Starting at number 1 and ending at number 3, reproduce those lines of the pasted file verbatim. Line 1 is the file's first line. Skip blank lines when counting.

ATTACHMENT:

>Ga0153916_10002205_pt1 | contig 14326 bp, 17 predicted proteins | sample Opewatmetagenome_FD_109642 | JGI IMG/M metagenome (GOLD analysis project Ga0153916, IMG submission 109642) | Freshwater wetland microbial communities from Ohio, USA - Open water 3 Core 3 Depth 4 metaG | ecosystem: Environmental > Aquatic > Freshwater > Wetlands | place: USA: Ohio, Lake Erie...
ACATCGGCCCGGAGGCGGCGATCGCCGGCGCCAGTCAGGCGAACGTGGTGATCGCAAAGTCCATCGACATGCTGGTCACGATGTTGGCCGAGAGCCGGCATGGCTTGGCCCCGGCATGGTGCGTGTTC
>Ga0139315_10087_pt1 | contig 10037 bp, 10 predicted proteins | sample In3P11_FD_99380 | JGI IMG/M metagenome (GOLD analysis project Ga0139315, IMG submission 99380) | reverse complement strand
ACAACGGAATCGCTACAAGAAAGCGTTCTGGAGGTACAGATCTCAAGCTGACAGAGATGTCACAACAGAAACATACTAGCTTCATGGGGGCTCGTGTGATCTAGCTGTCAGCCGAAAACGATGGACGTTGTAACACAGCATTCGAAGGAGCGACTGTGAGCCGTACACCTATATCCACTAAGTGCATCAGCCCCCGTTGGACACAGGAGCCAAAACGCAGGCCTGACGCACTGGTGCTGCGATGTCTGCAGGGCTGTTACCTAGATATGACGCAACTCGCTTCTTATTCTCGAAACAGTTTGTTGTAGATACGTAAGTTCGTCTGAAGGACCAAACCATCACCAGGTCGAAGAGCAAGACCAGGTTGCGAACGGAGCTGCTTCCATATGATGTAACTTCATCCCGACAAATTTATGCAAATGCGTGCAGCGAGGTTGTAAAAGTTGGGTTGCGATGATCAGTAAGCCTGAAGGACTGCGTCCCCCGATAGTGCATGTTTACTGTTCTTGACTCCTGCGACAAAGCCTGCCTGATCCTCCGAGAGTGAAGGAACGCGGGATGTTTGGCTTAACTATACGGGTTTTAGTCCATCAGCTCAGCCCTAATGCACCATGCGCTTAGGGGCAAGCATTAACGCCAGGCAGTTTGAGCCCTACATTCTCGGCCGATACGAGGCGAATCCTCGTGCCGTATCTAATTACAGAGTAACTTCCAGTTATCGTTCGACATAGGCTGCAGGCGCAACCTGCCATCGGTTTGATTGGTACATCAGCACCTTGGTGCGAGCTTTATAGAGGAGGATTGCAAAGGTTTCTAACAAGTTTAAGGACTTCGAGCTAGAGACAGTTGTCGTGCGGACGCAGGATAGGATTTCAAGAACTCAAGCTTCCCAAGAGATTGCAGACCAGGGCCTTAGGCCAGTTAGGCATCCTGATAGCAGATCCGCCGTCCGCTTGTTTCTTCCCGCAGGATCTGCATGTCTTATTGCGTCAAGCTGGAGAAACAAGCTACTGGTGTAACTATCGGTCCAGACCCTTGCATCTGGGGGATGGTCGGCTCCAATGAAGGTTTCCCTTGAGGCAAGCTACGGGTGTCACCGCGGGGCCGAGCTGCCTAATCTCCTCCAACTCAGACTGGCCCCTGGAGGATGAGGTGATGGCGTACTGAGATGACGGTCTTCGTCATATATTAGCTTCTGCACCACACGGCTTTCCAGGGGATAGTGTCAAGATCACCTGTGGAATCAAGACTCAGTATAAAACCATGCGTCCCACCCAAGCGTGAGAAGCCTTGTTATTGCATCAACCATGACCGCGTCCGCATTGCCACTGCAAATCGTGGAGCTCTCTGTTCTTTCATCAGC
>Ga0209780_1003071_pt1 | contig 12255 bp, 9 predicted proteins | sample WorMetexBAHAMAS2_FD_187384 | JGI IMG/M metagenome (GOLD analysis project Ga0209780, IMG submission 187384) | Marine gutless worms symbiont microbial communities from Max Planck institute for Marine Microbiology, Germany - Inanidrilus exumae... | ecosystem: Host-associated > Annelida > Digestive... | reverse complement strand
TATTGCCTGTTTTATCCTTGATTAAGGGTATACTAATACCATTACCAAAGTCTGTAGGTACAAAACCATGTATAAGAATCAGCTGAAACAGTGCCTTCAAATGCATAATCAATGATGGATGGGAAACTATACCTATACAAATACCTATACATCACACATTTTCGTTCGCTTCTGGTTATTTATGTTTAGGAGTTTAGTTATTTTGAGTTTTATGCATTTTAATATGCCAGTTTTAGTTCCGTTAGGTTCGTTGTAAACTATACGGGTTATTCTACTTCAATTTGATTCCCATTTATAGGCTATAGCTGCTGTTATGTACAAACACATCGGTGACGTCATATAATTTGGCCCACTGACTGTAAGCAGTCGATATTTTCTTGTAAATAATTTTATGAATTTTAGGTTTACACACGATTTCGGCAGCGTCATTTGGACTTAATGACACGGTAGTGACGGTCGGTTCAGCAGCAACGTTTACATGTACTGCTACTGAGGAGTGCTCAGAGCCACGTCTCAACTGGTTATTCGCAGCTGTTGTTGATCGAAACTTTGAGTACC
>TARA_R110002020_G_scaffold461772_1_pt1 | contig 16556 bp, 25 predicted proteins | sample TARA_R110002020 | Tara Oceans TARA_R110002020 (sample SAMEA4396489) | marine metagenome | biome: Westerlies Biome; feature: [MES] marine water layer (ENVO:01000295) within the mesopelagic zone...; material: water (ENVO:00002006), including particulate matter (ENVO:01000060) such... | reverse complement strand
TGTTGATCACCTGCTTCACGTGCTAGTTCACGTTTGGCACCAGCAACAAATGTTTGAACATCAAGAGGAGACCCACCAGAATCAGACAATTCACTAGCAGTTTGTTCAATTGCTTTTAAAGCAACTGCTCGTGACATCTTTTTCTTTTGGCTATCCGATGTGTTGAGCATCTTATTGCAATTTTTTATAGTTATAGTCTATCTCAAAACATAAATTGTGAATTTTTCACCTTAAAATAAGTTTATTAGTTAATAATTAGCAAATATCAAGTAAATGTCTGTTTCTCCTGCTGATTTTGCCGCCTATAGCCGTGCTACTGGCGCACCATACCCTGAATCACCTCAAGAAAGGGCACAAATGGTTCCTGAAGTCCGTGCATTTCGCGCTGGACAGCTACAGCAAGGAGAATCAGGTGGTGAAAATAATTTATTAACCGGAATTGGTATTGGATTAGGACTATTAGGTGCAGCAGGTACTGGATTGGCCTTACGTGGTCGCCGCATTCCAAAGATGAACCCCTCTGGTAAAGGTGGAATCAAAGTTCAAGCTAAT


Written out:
>Ga0153916_10002205_pt1 | contig 14326 bp, 17 predicted proteins | sample Opewatmetagenome_FD_109642 | JGI IMG/M metagenome (GOLD analysis project Ga0153916, IMG submission 109642) | Freshwater wetland microbial communities from Ohio, USA - Open water 3 Core 3 Depth 4 metaG | ecosystem: Environmental > Aquatic > Freshwater > Wetlands | place: USA: Ohio, Lake Erie...
ACATCGGCCCGGAGGCGGCGATCGCCGGCGCCAGTCAGGCGAACGTGGTGATCGCAAAGTCCATCGACATGCTGGTCACGATGTTGGCCGAGAGCCGGCATGGCTTGGCCCCGGCATGGTGCGTGTTC
>Ga0139315_10087_pt1 | contig 10037 bp, 10 predicted proteins | sample In3P11_FD_99380 | JGI IMG/M metagenome (GOLD analysis project Ga0139315, IMG submission 99380) | reverse complement strand